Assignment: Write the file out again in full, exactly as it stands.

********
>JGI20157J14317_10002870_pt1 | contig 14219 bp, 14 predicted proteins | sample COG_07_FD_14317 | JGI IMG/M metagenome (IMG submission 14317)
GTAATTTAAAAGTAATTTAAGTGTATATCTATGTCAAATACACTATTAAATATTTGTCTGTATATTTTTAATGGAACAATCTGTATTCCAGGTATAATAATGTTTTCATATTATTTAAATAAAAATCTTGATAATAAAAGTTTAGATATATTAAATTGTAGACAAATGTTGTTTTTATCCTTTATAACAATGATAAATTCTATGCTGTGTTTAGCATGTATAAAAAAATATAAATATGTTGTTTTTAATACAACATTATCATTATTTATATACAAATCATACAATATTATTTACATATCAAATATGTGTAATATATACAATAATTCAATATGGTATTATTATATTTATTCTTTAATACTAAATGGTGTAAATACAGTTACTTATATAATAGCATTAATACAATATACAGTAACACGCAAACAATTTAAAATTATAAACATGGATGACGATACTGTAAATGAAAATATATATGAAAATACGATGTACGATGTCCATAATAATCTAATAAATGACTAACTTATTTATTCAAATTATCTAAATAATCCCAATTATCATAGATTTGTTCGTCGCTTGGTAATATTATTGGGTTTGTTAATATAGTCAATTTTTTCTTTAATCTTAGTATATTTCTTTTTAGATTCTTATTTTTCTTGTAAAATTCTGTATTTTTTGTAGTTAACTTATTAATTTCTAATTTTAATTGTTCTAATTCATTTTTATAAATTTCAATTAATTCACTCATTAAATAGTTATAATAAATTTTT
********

>JGI20157J14317_10002870_pt1 | contig 14219 bp, 14 predicted proteins | sample COG_07_FD_14317 | JGI IMG/M metagenome (IMG submission 14317)
GTAATTTAAAAGTAATTTAAGTGTATATCTATGTCAAATACACTATTAAATATTTGTCTGTATATTTTTAATGGAACAATCTGTATTCCAGGTATAATAATGTTTTCATATTATTTAAATAAAAATCTTGATAATAAAAGTTTAGATATATTAAATTGTAGACAAATGTTGTTTTTATCCTTTATAACAATGATAAATTCTATGCTGTGTTTAGCATGTATAAAAAAATATAAATATGTTGTTTTTAATACAACATTATCATTATTTATATACAAATCATACAATATTATTTACATATCAAATATGTGTAATATATACAATAATTCAATATGGTATTATTATATTTATTCTTTAATACTAAATGGTGTAAATACAGTTACTTATATAATAGCATTAATACAATATACAGTAACACGCAAACAATTTAAAATTATAAACATGGATGACGATACTGTAAATGAAAATATATATGAAAATACGATGTACGATGTCCATAATAATCTAATAAATGACTAACTTATTTATTCAAATTATCTAAATAATCCCAATTATCATAGATTTGTTCGTCGCTTGGTAATATTATTGGGTTTGTTAATATAGTCAATTTTTTCTTTAATCTTAGTATATTTCTTTTTAGATTCTTATTTTTCTTGTAAAATTCTGTATTTTTTGTAGTTAACTTATTAATTTCTAATTTTAATTGTTCTAATTCATTTTTATAAATTTCAATTAATTCACTCATTAAATAGTTATAATAAATTTTT